Europe and Africa
7 January 1999
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- Romanian miners strike against pit closures
- Hungarian rail workers strike as unions sign agreement
- Polish anaesthetists in protest over health service changes
- Paris monument staff end strike
Coal miners in Romania's Jiu Valley struck on January 4 to demand a pay increase, no pit closures and the write-off of debts run up by a local mining company. Two thousand five hundred miners marched through Petrosani, the main town in the region. The miners union president, Miron Cozma, gave Prime Minister Radu Vasile one day to come to the region to discuss miners' concerns.
Cozma called for the sacking of Industry Minister Radu Berceanu, who has proposed closing unprofitable coal mines. Some 2,000 Jiu Valley miners will be made redundant this year if the pit closure programme proceeds.
The government rejected the ultimatum to address the miners and issued a statement saying: "Faced with this ultimatum ... the government will not conduct any dialogue. We regret the situation created by the Jiu Valley mining unions, whose policy of force can only scare off prospective investors." Recently the government declared the Jiu Valley a "disadvantaged area" and offered firms a 10-year tax break as an incentive to invest there. The government also rejected the demands for bailing out the local mining company and for an increase in miners' monthly pay to the equivalent of $346, from the current $231.
On January 5 Cozma warned that miners would demonstrate in Romania's capital of Bucharest if their demands were not met. The government responded by saying it would implement the closure plan and would not allow miners to book trains to travel to the capital.
Rail workers in Hungary struck January 4 to demand a pay increase of 1.5 percent. The workers, members of the VDSZSZ trade union, struck as two other rail unions reached an agreement with the state railway company MAV Rt. The VSZ and MSZ unions, who were due to strike for several days after the VDSZSZ workers, instructed their members to return to work.
The MAV said that 4,700 out of 56,000 rail employees had taken part in the strike, while the VDSZSZ said that around 8,400 had struck.
The strike meant that just under half of scheduled train services did not run. Rail traffic was severely hit around the eastern Hungarian cities of Debrecen, Miskolc and Zahony. At the southern rail hub of Pecs 40 percent of scheduled trains were cancelled.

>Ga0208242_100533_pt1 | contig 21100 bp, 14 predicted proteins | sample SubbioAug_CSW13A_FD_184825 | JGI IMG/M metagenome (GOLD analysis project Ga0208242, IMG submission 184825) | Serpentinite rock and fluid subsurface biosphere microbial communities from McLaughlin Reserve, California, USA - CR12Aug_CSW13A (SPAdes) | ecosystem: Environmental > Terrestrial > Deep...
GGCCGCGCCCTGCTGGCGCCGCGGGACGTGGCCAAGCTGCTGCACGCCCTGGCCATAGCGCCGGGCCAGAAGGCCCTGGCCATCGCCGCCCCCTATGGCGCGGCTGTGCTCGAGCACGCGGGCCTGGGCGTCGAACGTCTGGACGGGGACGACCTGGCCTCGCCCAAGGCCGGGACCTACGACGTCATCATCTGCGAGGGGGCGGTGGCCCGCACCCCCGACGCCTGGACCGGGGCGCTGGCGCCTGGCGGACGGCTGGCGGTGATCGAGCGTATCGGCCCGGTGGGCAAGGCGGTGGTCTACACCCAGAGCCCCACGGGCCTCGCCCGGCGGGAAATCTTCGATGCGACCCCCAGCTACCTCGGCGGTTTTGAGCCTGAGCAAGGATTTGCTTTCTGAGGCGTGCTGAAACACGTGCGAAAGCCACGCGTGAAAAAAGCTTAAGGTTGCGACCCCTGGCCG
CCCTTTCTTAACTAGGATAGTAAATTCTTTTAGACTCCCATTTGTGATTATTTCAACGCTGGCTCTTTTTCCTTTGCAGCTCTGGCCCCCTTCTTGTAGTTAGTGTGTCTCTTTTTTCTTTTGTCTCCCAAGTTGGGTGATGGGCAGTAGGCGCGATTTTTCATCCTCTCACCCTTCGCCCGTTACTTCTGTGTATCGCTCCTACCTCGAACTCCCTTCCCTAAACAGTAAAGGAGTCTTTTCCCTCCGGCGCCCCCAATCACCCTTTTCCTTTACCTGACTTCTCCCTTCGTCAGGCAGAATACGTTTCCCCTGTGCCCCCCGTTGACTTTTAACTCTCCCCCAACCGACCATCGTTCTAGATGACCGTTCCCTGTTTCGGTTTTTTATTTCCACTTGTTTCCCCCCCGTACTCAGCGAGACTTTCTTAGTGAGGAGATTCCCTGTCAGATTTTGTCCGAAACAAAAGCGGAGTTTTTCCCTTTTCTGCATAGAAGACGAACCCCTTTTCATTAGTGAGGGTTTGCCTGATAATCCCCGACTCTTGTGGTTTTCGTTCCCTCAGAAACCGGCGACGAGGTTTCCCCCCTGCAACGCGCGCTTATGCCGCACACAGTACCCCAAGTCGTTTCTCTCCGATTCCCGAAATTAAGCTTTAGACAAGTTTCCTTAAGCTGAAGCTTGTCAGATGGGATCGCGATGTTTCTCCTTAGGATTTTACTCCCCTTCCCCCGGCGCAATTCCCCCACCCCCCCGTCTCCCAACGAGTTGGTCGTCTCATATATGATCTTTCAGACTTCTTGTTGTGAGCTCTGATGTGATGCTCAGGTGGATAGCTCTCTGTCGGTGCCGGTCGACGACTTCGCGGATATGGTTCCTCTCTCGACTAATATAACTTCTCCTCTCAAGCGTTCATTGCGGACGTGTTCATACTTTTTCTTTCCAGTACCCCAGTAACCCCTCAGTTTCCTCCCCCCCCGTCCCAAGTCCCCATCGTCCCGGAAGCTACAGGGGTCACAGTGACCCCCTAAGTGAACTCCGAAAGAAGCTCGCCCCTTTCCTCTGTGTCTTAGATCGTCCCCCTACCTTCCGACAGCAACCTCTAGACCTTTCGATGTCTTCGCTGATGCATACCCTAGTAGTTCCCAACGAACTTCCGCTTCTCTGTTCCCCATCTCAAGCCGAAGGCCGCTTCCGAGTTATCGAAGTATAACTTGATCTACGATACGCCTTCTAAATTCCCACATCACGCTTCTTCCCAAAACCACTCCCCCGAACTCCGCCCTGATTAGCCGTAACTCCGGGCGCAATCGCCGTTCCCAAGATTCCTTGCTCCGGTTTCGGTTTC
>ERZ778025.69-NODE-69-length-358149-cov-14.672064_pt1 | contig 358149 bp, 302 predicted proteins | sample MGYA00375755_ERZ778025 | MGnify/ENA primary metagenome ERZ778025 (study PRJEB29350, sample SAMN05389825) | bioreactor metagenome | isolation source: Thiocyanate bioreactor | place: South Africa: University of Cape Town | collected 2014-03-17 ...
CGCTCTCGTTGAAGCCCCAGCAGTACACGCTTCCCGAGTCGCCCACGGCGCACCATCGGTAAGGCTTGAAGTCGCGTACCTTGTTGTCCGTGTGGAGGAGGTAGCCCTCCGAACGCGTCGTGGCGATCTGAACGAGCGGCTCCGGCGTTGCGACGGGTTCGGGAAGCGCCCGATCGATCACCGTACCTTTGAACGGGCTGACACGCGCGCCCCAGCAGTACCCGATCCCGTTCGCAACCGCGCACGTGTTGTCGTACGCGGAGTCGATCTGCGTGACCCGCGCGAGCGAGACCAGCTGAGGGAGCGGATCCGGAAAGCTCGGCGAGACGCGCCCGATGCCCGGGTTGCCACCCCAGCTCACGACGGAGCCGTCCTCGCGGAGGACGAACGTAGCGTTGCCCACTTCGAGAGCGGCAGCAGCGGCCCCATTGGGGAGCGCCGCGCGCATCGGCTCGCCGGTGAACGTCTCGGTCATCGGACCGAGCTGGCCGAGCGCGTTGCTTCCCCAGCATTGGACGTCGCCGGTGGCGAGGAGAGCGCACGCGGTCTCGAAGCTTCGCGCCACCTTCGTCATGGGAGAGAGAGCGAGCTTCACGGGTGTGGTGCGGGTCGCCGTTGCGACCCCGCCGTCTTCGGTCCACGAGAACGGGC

Polish anaesthetists held a day of action on January 4 in protest over government changes in health care. The dispute affected hospitals nation-wide, with nearly all hospitals in the south-east of the country hit by the action. In many areas the dispute meant that only senior doctors were on duty and cases were dealt with on an emergency-only basis.
Around 1,800 of the country's 2,700 anaesthetists have resigned in protest at a government decision not to let them sign contracts with 16 recently established regional health funds. The legislation only allows for hospitals to sign contracts with the health funds, but not health professionals. Anaesthetists have claimed that this will mean a cut in their budgets.
Many of the resignations will take place over the next week, following the introduction of new health financing legislation in the New Year. A leader of the anaesthetists union said that in the south-east area "around 200 anaesthetists are taking part in the protest in the Wielkopolska region, which is about 90 percent of the total".
Deputy Health Minister Jacek Wutzow said that the government would move medical specialists into hospitals to cover shortages in regions affected by the dispute, and would consider utilising military doctors.
Attendant staff at the Arc de Triomphe monument in Paris, France ended their five-day strike on December 31, following an agreement with management. The workers had struck to demand the hiring of more staff to deal with the increasing numbers of visitors to the monument, which attracts more than 1.5 million people a year. Workers also demanded bonuses to recompense them for dealing constantly with the public.
A spokesman for the 50 strikers said that the agreement with management included a provision for the hiring of just five more staff. Details of any increases in pay have not yet been disclosed.
After the failure of the Commission for Conciliation, Mediation and Arbitration to resolve the differences over pay between the Food and Allied Workers Union (FAWU) and the Earlybird poultry company, the month-long strike was escalated from December 30.
The strike was concentrated at the company's Olifantsfontein plant near Johannesburg, South Africa. A secondary strike is to be extended to the Standerton works, said FAWU spokesman Nzipho Kalipa. This will involve over 1,500 workers.
The company brought in 700 casual workers to break the strike and said no production had been lost. The secondary action will affect all of the company's business units and cripple production. A manager at the company said the union action contravened the Labour Relations Act. FAWU's demand for a 9.6 percent rise, reduced from 10.5 percent, is justified by an inflation rate of over 9 percent, Kalipa said. The company has not shifted from its 8 percent offer from the beginning of the dispute. The workers' Christmas bonus, which had been set to increase from R300 to R500 for 1998, has not been paid.
Mortuary workers in Brazzaville, Congo, went out on strike Wednesday, December 30 to demand payment of 18 months wages arrears. Civil servants also queued at banks to collect their salaries, but the government had not sent any cheques to cover their wages. 67,000 civil servants have not received their monthly pay since September.
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